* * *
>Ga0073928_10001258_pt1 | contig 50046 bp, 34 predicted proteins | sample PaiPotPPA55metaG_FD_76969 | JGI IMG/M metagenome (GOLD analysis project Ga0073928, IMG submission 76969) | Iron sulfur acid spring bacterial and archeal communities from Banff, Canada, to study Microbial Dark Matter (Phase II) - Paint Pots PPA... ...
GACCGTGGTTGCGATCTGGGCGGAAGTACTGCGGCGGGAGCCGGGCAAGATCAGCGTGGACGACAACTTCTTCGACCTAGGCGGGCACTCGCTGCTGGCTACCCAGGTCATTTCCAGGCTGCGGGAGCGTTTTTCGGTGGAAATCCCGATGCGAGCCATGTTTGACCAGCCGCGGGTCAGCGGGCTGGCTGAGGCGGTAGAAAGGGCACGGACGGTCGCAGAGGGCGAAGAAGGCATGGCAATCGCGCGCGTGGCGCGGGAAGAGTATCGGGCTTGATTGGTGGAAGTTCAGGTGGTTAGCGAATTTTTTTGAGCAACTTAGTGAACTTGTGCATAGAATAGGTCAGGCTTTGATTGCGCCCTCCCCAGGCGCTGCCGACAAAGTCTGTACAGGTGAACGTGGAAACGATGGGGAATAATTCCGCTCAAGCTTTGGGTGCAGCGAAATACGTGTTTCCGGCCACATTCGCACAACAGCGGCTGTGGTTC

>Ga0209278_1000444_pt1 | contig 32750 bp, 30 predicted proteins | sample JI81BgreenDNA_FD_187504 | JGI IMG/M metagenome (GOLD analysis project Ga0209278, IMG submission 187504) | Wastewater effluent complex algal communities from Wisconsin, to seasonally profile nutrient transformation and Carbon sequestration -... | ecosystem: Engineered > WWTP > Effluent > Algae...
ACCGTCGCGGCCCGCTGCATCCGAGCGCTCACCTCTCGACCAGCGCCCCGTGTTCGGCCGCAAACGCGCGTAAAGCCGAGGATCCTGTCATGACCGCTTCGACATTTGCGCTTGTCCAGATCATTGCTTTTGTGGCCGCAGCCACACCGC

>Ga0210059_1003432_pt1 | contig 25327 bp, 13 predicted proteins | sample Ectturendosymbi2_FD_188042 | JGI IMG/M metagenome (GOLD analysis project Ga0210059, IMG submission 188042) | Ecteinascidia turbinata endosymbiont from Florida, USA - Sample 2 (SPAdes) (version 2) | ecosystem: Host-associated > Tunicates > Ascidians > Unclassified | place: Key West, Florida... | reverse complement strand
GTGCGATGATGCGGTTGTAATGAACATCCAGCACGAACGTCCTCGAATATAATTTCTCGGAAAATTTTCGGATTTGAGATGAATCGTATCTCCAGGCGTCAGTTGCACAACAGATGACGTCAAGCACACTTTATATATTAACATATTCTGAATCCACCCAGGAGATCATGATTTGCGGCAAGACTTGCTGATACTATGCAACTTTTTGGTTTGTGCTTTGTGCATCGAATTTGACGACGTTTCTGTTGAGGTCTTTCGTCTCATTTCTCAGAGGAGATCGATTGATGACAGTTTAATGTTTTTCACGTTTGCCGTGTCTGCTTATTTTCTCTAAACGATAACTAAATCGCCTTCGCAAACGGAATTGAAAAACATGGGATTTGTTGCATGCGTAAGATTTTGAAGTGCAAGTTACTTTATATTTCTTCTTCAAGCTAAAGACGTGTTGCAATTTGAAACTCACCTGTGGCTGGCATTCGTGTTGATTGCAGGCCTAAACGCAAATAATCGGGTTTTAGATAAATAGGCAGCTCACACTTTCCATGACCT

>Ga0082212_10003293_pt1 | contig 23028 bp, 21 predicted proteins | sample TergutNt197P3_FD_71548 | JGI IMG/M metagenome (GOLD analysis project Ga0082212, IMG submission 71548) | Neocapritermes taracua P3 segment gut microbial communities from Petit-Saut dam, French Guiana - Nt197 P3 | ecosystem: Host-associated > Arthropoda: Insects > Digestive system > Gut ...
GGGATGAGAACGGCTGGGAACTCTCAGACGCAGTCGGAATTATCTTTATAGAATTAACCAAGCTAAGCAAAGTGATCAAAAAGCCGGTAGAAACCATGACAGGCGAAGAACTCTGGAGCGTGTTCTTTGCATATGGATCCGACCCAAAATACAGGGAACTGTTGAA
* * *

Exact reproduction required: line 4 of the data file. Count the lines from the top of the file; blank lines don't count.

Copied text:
ACCGTCGCGGCCCGCTGCATCCGAGCGCTCACCTCTCGACCAGCGCCCCGTGTTCGGCCGCAAACGCGCGTAAAGCCGAGGATCCTGTCATGACCGCTTCGACATTTGCGCTTGTCCAGATCATTGCTTTTGTGGCCGCAGCCACACCGC